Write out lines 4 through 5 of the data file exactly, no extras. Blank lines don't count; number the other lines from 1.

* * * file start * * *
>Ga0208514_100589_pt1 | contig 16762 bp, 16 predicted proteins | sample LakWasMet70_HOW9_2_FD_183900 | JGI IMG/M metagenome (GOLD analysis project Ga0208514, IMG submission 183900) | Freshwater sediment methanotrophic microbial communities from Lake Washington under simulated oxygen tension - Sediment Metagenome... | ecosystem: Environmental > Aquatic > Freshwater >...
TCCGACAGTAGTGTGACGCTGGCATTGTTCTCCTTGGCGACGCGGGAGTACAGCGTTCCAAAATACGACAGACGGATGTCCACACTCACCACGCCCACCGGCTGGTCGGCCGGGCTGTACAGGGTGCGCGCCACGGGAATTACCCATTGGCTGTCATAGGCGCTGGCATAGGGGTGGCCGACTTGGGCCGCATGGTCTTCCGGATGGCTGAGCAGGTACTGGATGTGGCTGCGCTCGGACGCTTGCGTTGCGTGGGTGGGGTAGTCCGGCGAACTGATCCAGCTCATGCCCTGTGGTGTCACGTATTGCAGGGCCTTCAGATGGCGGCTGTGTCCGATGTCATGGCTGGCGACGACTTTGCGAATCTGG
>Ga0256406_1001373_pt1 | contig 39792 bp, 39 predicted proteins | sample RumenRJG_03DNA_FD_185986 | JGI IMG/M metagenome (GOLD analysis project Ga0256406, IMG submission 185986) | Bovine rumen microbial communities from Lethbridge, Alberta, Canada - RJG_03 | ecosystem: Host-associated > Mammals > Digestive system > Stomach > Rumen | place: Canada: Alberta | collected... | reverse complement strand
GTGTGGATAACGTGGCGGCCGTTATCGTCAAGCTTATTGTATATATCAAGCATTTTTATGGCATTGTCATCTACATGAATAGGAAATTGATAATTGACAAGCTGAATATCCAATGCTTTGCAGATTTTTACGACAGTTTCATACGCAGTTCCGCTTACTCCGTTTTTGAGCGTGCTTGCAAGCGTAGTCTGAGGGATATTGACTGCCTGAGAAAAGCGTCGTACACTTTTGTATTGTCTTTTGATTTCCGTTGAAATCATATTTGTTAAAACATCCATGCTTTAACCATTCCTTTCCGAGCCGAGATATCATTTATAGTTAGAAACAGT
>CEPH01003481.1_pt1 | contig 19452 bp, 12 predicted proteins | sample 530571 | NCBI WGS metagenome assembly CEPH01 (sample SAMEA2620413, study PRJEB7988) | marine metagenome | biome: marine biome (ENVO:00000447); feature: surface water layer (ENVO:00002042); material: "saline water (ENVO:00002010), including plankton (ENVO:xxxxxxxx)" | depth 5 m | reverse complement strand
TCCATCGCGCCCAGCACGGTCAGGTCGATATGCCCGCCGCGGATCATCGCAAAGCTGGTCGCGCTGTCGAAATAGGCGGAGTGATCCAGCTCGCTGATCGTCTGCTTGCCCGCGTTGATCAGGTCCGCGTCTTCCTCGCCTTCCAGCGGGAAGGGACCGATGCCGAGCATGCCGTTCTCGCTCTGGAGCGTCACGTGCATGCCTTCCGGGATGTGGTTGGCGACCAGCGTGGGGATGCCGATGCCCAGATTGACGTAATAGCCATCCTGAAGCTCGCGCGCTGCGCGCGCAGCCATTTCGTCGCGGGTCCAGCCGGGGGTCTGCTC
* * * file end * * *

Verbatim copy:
GTGTGGATAACGTGGCGGCCGTTATCGTCAAGCTTATTGTATATATCAAGCATTTTTATGGCATTGTCATCTACATGAATAGGAAATTGATAATTGACAAGCTGAATATCCAATGCTTTGCAGATTTTTACGACAGTTTCATACGCAGTTCCGCTTACTCCGTTTTTGAGCGTGCTTGCAAGCGTAGTCTGAGGGATATTGACTGCCTGAGAAAAGCGTCGTACACTTTTGTATTGTCTTTTGATTTCCGTTGAAATCATATTTGTTAAAACATCCATGCTTTAACCATTCCTTTCCGAGCCGAGATATCATTTATAGTTAGAAACAGT
>CEPH01003481.1_pt1 | contig 19452 bp, 12 predicted proteins | sample 530571 | NCBI WGS metagenome assembly CEPH01 (sample SAMEA2620413, study PRJEB7988) | marine metagenome | biome: marine biome (ENVO:00000447); feature: surface water layer (ENVO:00002042); material: "saline water (ENVO:00002010), including plankton (ENVO:xxxxxxxx)" | depth 5 m | reverse complement strand